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Full text of "Treatise On Applied Analytical Chemistry(Vol-1)"

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and olive, arachis,' sesame, cottonseed and coco-nut oils ; yellow soaps
may contain resin and palm oil, and green or brown ones, sulphocarboh
oil and resin. Further, the solidifying point, acid and iodine numbers
and certain colour reactions and other investigations of the fatty acids
obtained from a soap give information, up to a certain point, of the char-
acter of the fats used.

For example : Soaps prepared from oleine give fatty acids which solidify
at a low temperature and contain only small quantities of solid acids (for
examination of these, see p. 384).

Soaps from coco-nut oil give fatty acids with an acid number above 205
and a low iodine number.

Those from linseed and other drying oils contain hydroxy-acids insoluble
in the cold in petroleum ether and yield fatty acids with a high iodine

Soaps from cottonseed, sesame and arachis oils give fatty acids which
show .Milliau's and Villaveccllia and Fabris' reactions and contain arachidic
acid (see Cottonseed, Sesame and Arachis Oils, preceding chapter).

Resin soaps give the reaction for resin with acetic anhydride and sul-
phuric acid (see 9).

Tests for cholesterol and phytosterol (see Hog's Fat) show whether a
soap contains animal or vegetable fats.

12. Extraneous Substances.—These may be of varied character
and principally as follows :

(a] MINERAL SUBSTANCES. Alkaline chlorides, sulphates, carbonates
and phosphates, water glass, borax, heavy spar, kaolin, talc, siliceous sand,
pumice, tiipoli, etc. Some soaps (especially powdered) contain also oxidising
agents, such as sodium peroxide, perborates, percarbonates and persulphates.

All these substances may be recognised and determined by treating
the soap with absolute alcohol and examining the insoluble residue by the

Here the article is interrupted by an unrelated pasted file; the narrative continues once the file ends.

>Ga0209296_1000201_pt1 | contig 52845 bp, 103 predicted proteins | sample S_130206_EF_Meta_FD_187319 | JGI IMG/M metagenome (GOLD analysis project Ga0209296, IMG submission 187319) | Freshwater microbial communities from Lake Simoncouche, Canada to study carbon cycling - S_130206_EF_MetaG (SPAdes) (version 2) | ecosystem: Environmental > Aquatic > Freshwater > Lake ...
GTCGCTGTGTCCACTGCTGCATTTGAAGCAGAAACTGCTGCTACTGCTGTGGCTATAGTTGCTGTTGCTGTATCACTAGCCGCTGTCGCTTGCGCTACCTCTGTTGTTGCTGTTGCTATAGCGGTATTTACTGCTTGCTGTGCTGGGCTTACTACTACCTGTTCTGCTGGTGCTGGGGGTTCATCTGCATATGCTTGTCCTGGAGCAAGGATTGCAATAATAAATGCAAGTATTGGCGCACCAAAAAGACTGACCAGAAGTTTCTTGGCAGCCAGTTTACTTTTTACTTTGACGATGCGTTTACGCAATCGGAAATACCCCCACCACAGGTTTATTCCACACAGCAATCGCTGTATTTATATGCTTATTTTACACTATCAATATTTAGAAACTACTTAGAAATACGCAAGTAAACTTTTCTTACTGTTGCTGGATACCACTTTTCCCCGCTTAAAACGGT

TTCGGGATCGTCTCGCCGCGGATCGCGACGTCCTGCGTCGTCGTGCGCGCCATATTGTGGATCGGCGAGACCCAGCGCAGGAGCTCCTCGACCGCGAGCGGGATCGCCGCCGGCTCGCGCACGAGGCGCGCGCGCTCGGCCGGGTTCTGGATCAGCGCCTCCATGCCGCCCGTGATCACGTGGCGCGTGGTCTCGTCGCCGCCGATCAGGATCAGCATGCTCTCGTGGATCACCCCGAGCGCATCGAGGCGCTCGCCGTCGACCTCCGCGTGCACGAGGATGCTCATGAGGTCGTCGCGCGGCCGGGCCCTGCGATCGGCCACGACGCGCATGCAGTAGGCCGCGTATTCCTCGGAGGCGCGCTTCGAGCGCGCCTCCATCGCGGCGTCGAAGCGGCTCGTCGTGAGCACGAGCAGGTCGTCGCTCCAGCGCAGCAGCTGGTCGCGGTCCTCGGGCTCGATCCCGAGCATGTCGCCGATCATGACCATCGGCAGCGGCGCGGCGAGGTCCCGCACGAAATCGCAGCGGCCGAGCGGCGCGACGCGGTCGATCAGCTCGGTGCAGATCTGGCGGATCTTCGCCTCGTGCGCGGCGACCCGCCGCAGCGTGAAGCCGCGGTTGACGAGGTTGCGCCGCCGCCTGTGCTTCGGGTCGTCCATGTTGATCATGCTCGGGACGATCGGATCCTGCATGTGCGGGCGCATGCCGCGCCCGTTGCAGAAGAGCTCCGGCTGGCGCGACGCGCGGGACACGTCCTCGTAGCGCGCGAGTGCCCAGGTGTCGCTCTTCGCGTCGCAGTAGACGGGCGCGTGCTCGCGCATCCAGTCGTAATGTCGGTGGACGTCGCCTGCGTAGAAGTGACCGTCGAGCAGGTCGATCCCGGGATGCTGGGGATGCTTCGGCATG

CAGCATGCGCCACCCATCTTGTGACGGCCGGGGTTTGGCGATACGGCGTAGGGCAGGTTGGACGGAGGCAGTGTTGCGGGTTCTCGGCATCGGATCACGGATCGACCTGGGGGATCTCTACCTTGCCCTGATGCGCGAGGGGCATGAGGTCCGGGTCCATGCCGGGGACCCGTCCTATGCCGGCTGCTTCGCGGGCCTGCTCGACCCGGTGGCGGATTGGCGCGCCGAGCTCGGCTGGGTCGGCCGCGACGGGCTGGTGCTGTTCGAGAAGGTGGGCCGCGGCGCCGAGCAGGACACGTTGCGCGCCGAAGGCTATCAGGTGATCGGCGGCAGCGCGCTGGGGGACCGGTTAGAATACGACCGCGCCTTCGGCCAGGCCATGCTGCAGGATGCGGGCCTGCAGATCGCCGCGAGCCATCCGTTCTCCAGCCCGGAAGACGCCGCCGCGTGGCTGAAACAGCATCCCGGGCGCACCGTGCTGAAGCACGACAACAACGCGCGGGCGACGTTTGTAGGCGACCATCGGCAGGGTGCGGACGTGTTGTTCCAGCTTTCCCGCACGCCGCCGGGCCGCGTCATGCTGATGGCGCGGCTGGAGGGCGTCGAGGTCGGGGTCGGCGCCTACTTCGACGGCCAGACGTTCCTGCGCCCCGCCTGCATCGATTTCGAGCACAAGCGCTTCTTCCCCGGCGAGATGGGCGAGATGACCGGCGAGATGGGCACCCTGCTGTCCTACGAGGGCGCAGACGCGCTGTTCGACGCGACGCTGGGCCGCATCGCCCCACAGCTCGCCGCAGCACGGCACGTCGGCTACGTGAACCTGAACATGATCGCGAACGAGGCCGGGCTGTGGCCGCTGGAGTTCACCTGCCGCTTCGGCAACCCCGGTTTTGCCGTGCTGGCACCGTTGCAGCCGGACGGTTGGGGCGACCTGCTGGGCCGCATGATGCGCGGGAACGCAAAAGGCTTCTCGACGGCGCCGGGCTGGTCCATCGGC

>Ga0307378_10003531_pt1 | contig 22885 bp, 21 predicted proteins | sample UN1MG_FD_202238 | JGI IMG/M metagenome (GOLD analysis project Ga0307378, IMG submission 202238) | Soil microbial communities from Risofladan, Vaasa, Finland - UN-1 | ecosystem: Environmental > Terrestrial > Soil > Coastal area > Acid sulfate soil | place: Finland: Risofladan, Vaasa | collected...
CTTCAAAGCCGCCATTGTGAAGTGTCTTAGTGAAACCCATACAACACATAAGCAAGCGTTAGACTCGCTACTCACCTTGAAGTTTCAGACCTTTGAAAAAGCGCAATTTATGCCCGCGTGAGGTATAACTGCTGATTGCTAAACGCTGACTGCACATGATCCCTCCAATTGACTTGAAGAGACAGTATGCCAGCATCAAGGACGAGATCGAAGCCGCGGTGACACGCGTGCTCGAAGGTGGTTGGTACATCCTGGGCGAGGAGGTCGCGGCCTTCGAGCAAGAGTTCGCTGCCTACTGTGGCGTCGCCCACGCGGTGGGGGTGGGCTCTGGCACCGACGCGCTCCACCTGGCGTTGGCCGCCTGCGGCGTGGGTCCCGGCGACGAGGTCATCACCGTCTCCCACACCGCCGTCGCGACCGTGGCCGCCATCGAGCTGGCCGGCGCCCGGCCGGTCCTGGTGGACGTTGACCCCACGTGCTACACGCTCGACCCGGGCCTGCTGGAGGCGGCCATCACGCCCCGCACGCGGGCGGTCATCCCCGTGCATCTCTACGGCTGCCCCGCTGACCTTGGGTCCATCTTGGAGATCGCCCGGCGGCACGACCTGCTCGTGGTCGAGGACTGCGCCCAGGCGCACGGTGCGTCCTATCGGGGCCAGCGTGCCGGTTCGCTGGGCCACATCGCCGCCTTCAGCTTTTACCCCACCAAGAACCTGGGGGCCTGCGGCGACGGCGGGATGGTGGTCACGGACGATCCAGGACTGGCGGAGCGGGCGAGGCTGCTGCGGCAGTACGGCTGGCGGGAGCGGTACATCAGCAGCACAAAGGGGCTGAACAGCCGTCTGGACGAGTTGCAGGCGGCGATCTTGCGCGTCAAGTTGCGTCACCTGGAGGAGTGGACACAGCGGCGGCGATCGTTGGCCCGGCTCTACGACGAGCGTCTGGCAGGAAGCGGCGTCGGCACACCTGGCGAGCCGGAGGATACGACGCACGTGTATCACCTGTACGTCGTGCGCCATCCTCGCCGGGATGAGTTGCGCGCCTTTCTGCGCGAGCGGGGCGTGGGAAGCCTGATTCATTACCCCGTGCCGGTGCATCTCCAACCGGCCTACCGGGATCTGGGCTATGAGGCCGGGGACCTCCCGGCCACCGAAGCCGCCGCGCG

ordinary analytical methods, both qualitative and quantitative.

(6) VARIOUS ORGANIC SUBSTANCES. These may consist of starch, flour,
dextrin, sugars (saccharose, glucose, molasses), vegetable gum, albumin
and casein. Such substances also remain undissolved when the soap is
treated with absolute alcohol and may be detected in the residue by means
of the microscope, by treating with iodine (starch, dextrin), by the rotatory
and reducing powers (sugars), by the, way in which they burn (proteins,

(c)  ALCOHOL.   About 50 grams of the soap are dissolved in 100 c.c. of
tepid water and decomposed with a slight excess of dilute sulphuric acid
and filtered.   The filtrate (which should not be much more than 150 c.c.) is
neutralised with potash and distilled, 100 c.c. of distillate being collected.
From the density of this the alcohol is calculated.

(d)   PERFUMES.   These consist of various essential oils or of nitrobenzene
(mirbane oil).   To detect them, 30-50 grams of the. soap are dissolved in
a little water, decomposed with a slight excess of dilute sulphuric acid and
distilled in a current of steam, the distillate, being collected in a very narrow

The volatile oil collects in drops or in a thin layer at the surface of the foot-note.mately N/40 solution) and the titer,